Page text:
"I hope that we can make the bolt manufactures aware enough to prevent this from occurring in the future."
Manufacturers are often not aware of exactly where products are used or in what environment. This has opened up the potential for hydrogen embrittlement to occur after manufacture and installation if a specification doesn't take in to account environmental conditions.
"It is the responsibility of designers to select the most appropriate plating and fastener combination for a given application," adds Dr Raymond. "Currently, this area is severely neglected throughout the industry and needs immediate attention.
"The environmental effects of galvanic coupling in large bolted joints should be conducted as due diligence to ensure the service life."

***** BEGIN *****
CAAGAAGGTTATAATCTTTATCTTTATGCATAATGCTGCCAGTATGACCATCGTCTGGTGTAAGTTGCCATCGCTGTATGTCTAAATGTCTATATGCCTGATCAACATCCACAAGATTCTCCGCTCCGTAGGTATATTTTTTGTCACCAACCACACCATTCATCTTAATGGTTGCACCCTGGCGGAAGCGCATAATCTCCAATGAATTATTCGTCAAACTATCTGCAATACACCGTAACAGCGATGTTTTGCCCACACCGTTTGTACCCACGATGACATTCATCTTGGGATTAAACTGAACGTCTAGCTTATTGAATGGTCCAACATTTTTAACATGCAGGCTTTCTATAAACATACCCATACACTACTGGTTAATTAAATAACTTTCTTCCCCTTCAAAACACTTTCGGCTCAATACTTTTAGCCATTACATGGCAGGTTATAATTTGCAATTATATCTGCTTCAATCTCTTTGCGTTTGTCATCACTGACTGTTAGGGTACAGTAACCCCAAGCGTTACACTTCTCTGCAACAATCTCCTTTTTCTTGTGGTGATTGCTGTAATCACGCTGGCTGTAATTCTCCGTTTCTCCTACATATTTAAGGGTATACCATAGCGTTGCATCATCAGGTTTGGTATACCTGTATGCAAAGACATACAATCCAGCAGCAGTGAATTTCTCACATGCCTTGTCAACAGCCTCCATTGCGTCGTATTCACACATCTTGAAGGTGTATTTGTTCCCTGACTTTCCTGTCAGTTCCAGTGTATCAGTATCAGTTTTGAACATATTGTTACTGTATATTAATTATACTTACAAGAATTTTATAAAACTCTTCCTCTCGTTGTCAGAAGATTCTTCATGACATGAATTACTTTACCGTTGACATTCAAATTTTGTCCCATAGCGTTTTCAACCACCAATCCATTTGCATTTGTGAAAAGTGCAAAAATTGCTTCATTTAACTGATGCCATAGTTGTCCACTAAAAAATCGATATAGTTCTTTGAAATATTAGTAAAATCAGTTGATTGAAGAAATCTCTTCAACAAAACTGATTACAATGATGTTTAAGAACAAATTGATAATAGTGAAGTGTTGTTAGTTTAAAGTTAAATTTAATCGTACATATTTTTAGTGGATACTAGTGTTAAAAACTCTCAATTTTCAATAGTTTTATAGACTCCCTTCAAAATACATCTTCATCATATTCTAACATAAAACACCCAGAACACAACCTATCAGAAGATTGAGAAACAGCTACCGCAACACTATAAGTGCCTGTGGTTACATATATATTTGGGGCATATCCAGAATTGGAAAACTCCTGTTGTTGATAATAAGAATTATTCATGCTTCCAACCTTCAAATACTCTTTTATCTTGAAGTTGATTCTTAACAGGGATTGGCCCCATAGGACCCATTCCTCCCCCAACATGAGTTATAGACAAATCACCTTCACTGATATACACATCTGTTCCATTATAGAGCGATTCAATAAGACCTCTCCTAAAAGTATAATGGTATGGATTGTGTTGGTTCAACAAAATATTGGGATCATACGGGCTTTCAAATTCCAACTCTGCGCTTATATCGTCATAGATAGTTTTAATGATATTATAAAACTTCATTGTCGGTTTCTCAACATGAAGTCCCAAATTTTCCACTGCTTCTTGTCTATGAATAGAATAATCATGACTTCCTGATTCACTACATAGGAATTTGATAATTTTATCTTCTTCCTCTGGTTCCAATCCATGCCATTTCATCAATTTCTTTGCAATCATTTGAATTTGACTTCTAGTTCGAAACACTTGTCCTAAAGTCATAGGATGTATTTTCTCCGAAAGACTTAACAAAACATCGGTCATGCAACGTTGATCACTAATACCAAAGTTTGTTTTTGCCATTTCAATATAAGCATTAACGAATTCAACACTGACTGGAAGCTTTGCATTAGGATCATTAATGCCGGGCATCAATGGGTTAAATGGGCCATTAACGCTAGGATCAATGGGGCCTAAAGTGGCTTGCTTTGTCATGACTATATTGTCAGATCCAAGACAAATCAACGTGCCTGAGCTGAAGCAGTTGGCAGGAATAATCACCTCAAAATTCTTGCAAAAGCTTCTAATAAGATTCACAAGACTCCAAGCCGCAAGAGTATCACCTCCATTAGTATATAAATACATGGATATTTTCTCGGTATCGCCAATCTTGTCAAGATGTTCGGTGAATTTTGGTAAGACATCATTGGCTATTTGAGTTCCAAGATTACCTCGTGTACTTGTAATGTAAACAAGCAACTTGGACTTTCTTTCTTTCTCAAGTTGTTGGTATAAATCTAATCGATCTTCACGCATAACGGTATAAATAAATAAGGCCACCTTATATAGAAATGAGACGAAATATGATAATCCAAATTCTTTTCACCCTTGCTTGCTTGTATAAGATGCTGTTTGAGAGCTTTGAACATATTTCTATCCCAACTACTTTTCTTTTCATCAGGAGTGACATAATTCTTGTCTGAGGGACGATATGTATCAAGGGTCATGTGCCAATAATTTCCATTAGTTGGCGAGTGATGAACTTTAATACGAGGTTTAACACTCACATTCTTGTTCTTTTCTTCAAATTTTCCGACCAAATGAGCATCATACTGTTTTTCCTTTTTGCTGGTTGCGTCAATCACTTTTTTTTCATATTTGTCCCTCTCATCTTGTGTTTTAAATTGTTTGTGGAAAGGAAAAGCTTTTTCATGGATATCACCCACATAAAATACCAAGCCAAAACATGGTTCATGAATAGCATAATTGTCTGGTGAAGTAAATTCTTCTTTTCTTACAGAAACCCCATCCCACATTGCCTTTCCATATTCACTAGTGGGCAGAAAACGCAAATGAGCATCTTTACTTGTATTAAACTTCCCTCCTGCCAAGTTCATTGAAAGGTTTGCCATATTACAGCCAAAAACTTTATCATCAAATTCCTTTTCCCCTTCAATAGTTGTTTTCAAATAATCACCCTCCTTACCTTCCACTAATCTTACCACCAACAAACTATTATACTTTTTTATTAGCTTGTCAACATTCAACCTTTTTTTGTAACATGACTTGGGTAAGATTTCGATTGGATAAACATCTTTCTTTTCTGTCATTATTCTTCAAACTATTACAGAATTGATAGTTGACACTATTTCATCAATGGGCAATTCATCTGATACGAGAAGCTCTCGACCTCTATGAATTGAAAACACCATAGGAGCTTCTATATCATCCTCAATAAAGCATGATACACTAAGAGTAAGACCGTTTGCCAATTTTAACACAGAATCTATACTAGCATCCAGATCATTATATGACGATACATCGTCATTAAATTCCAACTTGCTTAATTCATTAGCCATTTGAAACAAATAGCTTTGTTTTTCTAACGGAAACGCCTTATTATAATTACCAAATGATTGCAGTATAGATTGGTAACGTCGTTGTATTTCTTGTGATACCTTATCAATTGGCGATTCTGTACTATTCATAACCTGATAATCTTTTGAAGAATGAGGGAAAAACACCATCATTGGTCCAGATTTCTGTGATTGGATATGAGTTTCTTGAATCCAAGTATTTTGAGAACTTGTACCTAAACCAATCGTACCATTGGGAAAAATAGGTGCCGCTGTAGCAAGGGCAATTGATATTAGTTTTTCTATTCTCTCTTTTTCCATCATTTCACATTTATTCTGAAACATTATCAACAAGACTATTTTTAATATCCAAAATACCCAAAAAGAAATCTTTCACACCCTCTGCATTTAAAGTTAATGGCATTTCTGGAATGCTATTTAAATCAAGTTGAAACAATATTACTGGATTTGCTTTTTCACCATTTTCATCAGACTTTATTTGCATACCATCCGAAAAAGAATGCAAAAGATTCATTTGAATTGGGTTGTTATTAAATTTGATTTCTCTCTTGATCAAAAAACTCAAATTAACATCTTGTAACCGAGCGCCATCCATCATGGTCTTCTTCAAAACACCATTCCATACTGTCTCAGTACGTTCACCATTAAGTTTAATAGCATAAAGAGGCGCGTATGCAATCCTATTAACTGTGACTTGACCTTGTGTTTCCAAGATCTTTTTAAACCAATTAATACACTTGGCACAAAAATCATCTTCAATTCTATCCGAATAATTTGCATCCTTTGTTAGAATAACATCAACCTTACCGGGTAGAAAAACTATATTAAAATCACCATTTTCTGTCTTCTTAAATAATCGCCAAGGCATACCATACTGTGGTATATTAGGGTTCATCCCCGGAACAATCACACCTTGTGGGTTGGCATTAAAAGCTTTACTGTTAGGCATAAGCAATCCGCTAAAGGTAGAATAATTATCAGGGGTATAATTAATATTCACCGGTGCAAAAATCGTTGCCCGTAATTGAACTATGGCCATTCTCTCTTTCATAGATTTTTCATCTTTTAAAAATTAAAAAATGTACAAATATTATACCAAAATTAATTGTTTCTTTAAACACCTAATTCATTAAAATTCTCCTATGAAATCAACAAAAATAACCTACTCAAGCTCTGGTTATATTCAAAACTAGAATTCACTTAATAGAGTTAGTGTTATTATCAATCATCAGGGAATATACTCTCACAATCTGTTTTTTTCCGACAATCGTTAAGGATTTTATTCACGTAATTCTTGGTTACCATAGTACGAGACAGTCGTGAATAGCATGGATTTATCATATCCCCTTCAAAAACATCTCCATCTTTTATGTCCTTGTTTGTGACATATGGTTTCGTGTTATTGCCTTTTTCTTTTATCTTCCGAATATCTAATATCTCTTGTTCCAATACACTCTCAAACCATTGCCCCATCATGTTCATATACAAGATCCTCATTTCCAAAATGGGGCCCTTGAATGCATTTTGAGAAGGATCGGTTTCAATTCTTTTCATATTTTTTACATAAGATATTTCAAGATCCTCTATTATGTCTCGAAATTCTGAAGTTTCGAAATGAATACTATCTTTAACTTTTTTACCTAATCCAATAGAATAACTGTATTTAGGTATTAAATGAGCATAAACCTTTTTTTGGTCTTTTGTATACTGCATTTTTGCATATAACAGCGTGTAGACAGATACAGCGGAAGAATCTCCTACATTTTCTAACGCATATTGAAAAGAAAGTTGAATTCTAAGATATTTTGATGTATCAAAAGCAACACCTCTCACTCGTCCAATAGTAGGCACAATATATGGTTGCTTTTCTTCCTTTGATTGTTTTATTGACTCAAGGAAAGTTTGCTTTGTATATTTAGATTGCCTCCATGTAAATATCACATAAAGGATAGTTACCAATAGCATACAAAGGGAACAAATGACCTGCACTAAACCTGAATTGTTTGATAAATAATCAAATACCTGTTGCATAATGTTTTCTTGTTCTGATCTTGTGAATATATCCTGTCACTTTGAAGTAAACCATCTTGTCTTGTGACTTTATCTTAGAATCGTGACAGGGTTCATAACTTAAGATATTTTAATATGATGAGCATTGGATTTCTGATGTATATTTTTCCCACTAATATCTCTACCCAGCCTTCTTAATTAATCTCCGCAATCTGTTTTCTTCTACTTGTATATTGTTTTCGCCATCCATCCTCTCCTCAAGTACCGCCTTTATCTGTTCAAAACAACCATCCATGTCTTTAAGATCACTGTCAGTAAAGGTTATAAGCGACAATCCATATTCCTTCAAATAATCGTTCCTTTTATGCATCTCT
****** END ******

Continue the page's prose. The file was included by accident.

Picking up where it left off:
Dr Raymond has developed a hydrogen embrittlement accelerated test that has lead to the commercialisation of the Rising Step Load (RSL) test system. RSL is similar to a slow strain rate tensile test, however, the load is incrementally increased and sustained long enough to detect hydrogen induced cracking.
Seeking the advice of fastener manufacturers and expert consultants is highly desirable in identifying the most appropriate requirements for large bolted joints, especially on big projects.
Sharing information with the supplier about applications is often vital so the fasteners supplied are fully fit for purpose.